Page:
As of this writing the stock market is slowly heading south from its record highs. It is still confused by the unfortunate truth that Ben Bernanke revealed about “reducing” the feds bond buying spree – and later back peddled to avoid exactly what is starting to happen. Big Ben let the cat out of the proverbial bag, and the market didn’t like it one bit.
Many believe that buying $85 billion in bonds a month for “Quantitative Easing” was a fool’s errand from the start. There is great uncertainty about how many jobs the easing has created, but it is certain that it has crippled seniors and the unemployed who depend on savings interest to help sustain their existence.
Throughout, the U.S. has been forced to print money, and borrow even more money to pay its overblown debts.
We are hastily approaching a debt load of $16 trillion in an economy that continues to sustain massive unemployment.
Many would-be-hard-working citizens have given up looking for work entirely, and our government is twisting figures and fiddling with a new national health program that is already in disarray, and will only add to the bewilderment of employers and the citizenry, and further attenuate any sustainable recovery.
You are probably flabbergasted and frustrated by our leaders in both parties – as you should be.
The band plays on
Nevertheless, the economy limps along and government numbers indicate small “improvements” in all economic sectors – but without a maintainable and robust economy, how long can the market continue to improve?
When the market corrects
With all the above going on, you may be uneasy with current stock market valuations. The recent dip caused by Ben’s slip of the lip, I fear, was prophetic and just the beginning of our troubles. It may be time to think like a survivalist.
If you had followed my earlier advice and continued to invest during the darkest days of the recession, you are likely sitting on a tidy pile of profits. It may be time to protect them.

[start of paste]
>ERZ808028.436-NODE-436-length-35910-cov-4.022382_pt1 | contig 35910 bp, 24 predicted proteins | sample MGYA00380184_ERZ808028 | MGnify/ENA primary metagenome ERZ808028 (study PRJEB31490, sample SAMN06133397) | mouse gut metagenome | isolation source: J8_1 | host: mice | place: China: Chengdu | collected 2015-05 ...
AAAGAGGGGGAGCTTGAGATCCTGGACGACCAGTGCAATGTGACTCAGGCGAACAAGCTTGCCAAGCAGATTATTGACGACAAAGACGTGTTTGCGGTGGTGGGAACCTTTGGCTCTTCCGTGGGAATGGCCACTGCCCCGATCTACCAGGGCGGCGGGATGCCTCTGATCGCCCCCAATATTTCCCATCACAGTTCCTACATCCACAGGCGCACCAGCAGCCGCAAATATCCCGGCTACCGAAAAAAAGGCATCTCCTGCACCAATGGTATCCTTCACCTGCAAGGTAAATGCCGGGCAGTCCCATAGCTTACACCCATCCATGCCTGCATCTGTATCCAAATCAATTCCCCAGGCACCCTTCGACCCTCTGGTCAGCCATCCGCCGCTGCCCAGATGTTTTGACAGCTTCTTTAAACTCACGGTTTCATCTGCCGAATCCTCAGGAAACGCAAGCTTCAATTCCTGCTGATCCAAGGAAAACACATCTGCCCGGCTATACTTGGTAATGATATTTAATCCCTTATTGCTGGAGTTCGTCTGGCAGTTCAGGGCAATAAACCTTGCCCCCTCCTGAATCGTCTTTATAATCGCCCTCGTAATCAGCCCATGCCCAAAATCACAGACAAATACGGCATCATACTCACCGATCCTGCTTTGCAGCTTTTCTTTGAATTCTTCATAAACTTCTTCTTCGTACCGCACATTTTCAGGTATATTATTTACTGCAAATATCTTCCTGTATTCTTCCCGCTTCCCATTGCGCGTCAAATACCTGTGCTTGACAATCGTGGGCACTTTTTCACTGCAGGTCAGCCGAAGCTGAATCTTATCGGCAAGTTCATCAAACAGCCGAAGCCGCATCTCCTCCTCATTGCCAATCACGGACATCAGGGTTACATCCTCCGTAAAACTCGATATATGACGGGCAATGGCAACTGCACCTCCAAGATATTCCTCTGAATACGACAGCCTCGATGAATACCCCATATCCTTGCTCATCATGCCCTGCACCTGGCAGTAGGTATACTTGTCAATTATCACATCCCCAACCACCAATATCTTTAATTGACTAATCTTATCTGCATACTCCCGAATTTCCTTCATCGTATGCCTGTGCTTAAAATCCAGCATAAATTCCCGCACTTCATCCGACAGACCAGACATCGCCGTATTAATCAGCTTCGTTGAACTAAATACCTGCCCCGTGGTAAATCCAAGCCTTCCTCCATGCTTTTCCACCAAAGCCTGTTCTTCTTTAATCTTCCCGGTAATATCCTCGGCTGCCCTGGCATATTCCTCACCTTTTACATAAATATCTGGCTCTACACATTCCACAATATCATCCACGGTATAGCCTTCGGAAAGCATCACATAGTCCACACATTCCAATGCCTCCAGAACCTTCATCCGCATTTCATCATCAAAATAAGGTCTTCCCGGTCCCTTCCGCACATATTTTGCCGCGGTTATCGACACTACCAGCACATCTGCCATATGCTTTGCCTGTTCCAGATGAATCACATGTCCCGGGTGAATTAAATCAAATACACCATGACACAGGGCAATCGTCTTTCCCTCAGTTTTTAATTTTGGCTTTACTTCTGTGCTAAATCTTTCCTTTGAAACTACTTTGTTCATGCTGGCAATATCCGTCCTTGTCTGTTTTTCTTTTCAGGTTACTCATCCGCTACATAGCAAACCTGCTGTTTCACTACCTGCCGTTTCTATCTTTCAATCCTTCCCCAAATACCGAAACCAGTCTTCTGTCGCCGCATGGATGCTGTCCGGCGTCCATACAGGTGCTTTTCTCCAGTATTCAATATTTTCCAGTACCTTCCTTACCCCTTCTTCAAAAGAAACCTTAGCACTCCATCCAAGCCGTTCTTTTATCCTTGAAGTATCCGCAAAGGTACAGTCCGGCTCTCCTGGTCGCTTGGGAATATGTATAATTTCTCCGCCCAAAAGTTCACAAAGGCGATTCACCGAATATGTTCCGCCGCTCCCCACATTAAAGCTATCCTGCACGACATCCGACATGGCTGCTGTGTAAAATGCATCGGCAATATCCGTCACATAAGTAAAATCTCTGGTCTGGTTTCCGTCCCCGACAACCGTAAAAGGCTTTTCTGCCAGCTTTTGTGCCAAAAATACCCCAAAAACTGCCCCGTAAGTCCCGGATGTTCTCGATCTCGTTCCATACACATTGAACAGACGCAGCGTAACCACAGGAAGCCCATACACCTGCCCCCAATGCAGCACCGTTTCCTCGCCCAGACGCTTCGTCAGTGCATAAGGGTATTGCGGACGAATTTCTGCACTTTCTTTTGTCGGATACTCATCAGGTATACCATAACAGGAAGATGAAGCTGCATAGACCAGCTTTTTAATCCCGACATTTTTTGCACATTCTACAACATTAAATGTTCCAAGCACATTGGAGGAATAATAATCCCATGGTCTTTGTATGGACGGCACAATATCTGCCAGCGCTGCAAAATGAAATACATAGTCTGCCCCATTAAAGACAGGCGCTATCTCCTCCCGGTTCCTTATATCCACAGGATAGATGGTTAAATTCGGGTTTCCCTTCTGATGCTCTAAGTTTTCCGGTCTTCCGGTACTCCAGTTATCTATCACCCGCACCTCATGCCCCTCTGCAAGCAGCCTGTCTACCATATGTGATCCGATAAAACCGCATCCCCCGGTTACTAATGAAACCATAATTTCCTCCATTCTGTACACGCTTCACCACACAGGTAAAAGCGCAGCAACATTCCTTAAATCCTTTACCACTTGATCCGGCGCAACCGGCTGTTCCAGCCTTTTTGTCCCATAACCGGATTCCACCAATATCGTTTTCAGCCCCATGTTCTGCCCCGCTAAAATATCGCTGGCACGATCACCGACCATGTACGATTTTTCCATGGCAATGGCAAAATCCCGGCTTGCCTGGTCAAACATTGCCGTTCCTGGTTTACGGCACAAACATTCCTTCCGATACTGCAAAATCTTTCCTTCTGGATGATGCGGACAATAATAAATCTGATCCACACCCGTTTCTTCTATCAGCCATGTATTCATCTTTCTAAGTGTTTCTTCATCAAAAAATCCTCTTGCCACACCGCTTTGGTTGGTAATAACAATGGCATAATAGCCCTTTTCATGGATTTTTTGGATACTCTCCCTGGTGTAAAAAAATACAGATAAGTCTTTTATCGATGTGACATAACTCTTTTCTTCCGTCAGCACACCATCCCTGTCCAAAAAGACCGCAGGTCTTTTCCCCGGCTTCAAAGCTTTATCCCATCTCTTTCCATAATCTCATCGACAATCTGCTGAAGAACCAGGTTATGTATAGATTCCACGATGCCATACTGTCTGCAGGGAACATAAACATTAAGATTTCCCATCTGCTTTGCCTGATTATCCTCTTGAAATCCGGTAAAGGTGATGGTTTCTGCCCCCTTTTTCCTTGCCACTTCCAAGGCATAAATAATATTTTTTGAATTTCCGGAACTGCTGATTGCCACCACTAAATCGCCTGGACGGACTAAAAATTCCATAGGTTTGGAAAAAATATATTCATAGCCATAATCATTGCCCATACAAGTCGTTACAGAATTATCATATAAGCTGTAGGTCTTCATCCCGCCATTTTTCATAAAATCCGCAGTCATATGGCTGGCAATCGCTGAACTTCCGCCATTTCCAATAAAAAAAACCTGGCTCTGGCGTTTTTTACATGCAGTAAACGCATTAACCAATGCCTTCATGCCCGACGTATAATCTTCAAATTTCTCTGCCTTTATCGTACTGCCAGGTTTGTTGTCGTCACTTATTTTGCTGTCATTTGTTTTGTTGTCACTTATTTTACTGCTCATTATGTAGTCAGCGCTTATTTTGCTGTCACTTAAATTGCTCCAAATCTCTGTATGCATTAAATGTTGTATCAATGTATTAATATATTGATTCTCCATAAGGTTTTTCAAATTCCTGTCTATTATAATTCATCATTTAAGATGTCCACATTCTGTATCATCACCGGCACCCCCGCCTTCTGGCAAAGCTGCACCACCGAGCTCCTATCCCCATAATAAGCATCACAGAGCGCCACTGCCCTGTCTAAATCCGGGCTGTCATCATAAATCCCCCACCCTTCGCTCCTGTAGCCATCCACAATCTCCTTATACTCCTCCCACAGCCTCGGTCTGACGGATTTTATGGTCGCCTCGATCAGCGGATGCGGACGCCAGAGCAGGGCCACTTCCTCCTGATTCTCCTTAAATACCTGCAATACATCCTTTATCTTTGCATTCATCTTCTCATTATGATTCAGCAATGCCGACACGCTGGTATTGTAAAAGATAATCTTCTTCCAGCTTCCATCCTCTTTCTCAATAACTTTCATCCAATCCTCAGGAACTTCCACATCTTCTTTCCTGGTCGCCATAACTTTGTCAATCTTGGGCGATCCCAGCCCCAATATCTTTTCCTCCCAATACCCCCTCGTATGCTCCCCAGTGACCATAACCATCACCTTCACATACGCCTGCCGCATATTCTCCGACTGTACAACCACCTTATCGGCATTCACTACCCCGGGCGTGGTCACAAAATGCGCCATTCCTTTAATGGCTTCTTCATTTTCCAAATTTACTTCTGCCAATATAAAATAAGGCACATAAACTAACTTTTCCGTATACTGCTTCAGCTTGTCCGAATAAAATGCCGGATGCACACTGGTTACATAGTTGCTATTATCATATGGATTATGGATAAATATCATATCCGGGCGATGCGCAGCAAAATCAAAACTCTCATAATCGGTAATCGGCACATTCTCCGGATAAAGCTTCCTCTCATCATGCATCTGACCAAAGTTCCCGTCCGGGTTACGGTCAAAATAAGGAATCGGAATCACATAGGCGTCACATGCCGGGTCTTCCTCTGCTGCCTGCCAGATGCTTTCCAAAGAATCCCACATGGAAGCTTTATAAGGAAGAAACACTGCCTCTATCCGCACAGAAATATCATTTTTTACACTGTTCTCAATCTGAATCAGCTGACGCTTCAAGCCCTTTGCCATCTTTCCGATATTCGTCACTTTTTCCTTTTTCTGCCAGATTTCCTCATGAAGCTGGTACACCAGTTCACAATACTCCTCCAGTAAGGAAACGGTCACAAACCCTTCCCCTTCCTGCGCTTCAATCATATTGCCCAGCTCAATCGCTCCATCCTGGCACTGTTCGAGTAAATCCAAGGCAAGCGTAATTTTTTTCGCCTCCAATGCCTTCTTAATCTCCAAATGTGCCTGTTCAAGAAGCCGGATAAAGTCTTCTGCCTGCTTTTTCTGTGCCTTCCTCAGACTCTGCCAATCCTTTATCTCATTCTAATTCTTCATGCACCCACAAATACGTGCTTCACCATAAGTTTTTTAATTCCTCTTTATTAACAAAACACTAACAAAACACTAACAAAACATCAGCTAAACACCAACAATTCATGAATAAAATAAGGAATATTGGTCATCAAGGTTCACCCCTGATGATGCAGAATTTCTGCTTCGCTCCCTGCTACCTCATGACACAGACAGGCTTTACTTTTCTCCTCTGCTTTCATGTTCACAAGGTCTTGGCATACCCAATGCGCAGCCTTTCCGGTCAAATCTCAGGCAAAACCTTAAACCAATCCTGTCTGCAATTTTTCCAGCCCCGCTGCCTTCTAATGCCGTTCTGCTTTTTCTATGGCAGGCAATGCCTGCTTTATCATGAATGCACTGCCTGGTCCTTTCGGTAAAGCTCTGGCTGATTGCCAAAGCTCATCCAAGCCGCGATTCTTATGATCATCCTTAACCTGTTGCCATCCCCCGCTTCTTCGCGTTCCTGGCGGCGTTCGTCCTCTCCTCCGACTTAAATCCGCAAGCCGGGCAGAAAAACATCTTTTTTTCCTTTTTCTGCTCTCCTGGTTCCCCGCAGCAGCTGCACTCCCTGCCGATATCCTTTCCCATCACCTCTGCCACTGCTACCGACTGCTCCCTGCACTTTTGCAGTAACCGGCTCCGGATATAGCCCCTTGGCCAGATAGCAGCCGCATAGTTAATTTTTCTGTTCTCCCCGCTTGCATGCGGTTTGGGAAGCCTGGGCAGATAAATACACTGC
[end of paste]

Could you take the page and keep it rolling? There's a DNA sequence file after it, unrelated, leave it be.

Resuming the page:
Stop your loss and protect your gains
If you own ETFs and individual stocks consider putting in stop loss orders with your broker. Stock loss orders are designed to limit losses and/or lock in profits and execute only if your stock hits the stop loss price. For example, the current market price for XYZ stock may be $100. You paid $50 for it in 2008. If you place a stop loss order for $90, and the market for XYZ crumbles, your shares will sell when XYZ hits $90.
One caveat – in our example, the stop loss order does not guarantee that you will get $90 when the equity sells. What it means is that once the stock hits $90 a market order is placed to sell the stock. If the market is sinking quickly, you may get less than $90, and how much less depends on how fast the market for that equity falls.
Limiting the stop loss sale
You can also direct your broker to limit the stop loss order. Using our example, you place your stop loss order at $90, but if you do not want to sell your stock for less than $85, you advise your broker to put a limit of $85 on the order. If the price of XYZ drops precipitously, your stop loss order will not execute if your stock quickly drops below $85. Now you are guaranteed that you will get somewhere between $90 and $85 for each of the shares you sell – if they sell. However, using the limit order may result in your stock not selling at all.
The market always fluctuates so give yourself a little breathing room so you do not sell your stocks at the next small fluctuation. Pick a price that gives you comfort and will save a reasonable amount of your profits – or limit your losses – from disaster should the market collapse, which could happen at any time.
The stop loss precaution will cost you nothing if the market remains stable (unlikely) or dramatically increases in the near future (also unlikely unless exuberant buying reigns, again). You can ride any "bubble" by raising your stop loss price as the value of your stock increases. You will owe commissions on the sale only when it is consummated.
The buy-and-hold investor
If you are a true buy-and-hold investor, and have the time and nerves of steel, you may just decide to ride out the next market correction. The market will undoubtedly recover from any decline, but the question is “How long will it take?”
One big advantage of being a buy-and-hold investor, is that you never miss the initial upswing of a bull market.
Mutual fund investors
If you own mutual funds you have no option, but to watch the market like a hawk. Because mutual funds trade at the end of the market day, it is possible to sustain significant losses in just one day. You might want to consider selling at least some of your fund shares that have greatly appreciated.
It’s time to consider your options to protect your market gains.
Good luck in whatever course of action you decide to take.
The information contained herein is general in nature, is provided for informational purposes only, and should not be construed as tax or legal advice. Before you act on anything you read here or elsewhere, be sure to seek the counsel of your financial, and/or tax adviser. There are many roads to financial prosperity, get to know all your options.